Iran slams Britain, France, and Germany for initiating a dispute resolution mechanism part of 2015 nuclear deal in order to force Tehran to honour its commitments under the accord.
Iran warned Britain, France, and Germany on Tuesday about "the consequences" of their decision to launch a dispute mechanism against Tehran under the 2015 nuclear deal.
"Of course, if the Europeans... seek to abuse (this process), they must also be prepared to accept the consequences," Iran's foreign ministry said in a statement.
Tehran suggested it had little faith in the declaration by the Europeans that they were determined "to work with all participants to preserve" the landmark deal.
"On the contrary, it once again signals to everyone, in particular to the three Eu European state parties to the agreement, that it will respond seriously and firmly to any disloyalty, ill will or unconstructive action," the Iranian statement added.
Britain, France, and Germany announced on Tuesday that they had triggered a dispute resolution mechanism provided for in the nuclear deal in order to force Iran to honour its commitments under the accord.
The US unilaterally pulled out of the multilateral deal in May 2018, before re-imposing sanctions against the Islamic republic.
For 20 months, the E3-following UK appeasement policy-has bowed to US diktat.— Javad Zarif (@JZarif) January 13, 2020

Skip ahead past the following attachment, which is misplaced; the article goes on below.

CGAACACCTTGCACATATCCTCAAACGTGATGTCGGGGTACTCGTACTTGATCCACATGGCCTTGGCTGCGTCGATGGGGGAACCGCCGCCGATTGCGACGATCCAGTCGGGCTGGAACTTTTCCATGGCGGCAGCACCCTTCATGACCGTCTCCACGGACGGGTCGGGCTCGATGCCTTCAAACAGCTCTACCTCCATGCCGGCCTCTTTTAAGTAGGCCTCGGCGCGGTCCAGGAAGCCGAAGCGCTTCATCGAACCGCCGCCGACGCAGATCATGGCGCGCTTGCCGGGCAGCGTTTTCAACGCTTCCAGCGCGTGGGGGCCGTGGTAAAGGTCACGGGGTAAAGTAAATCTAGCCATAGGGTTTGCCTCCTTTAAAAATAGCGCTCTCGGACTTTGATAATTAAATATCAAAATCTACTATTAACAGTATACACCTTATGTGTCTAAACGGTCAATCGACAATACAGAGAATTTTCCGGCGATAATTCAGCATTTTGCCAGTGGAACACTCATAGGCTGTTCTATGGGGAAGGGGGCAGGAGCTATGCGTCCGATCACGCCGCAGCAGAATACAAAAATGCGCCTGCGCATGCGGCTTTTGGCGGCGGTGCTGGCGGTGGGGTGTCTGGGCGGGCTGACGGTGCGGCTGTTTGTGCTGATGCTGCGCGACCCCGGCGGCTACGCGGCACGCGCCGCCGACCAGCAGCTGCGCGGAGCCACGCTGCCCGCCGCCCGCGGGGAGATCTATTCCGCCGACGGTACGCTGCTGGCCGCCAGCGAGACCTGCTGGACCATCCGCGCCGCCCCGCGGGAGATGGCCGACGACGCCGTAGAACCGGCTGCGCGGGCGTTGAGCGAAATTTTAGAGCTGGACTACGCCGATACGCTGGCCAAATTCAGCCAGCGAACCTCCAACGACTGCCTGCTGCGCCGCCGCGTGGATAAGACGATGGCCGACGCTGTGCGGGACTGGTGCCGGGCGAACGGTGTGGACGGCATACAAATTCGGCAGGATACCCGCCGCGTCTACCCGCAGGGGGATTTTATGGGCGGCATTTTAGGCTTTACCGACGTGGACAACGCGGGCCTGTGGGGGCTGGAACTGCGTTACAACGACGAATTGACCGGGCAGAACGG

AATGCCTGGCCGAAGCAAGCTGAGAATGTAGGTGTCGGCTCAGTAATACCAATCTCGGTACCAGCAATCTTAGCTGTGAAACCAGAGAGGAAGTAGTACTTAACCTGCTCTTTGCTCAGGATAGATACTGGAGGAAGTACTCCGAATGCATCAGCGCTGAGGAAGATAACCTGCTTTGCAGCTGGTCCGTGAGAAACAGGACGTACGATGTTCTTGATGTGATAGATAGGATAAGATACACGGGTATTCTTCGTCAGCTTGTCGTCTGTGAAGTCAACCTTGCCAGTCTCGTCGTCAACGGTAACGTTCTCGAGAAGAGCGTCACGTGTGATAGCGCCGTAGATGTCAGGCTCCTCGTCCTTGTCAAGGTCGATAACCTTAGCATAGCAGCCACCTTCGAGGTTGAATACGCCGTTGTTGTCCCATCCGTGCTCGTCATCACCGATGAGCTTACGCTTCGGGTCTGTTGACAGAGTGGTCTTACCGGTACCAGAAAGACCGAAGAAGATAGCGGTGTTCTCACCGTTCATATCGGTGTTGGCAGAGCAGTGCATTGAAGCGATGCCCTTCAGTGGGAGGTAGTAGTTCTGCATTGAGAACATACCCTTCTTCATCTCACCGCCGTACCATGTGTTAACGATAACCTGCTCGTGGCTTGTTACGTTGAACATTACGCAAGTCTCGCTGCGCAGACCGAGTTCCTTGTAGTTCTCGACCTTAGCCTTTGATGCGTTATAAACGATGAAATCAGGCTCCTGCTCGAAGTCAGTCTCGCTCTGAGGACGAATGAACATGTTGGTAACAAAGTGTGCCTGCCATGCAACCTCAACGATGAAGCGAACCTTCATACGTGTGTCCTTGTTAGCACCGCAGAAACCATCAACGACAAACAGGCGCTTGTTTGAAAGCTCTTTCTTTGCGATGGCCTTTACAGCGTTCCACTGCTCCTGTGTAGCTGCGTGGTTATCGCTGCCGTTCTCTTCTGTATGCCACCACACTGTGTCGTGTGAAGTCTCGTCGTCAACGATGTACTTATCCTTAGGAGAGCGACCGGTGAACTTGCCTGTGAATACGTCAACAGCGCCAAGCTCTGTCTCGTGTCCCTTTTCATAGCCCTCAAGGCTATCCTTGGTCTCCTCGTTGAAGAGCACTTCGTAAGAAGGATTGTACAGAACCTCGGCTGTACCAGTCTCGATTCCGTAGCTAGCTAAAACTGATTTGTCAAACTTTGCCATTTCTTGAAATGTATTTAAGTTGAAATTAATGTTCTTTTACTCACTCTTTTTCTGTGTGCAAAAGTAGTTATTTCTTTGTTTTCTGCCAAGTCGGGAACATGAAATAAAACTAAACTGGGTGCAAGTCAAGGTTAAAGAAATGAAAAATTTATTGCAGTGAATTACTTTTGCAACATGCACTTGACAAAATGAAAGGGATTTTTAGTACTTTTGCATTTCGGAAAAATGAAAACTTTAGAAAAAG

That hasn't gotten it anywhere-and it never will.
E3 can save JCPOA but not by appeasing the bully & pressuring the complying party
Rather it should muster the courage to fulfill its own obligations.
Russia condemned the European move, warning it risked causing a "new escalation".
Britain, France, and Germany insisted they remained committed to the agreement, but even as their statement was released, British Prime Minister Boris Johnson indicated he might prefer a comprehensive accord negotiated with US President Donald Trump instead of the 2015 deal.
The decision to begin the so-called dispute mechanism process comes as tensions soar between the West and Iran following the killing of top commander Qasem Soleimani in a US strike, and the admission by Tehran days later that it had accidentally shot down a Ukrainian airliner.
The foreign ministers of the three European nations said Iran had been progressively scaling back its commitments under the deal since May last year.
"We have therefore been left with no choice, given Iran's actions," to begin the dispute process, their statement said.
In Moscow, the Russian foreign ministry said it saw "no reason for such a move".
"We do not rule out that the thoughtless actions of the Europeans could lead to a new escalation around the Iranian nuclear accord," it said in a statement.
'Accept the consequences'
The 2015 nuclear deal signed in Vienna –– known as The Joint Comprehensive Plan of Action (JCPoA) –– has a provision that allows a party to claim significant non-compliance by another party before a joint commission.
If the issue is not resolved by the commission, it then goes to an advisory board and eventually to the UN Security Council, which could reimpose sanctions.
The first meeting of the process –– set to include the European nations, Iran and the other parties to the deal, China and Russia –– would take place in Austria by the end of the month, a diplomatic source told AFP news agency in Vienna.
Iran had intensified sensitive activities to enrich uranium, which can be used to make a nuclear weapon, in response to Trump's pulling out of the deal.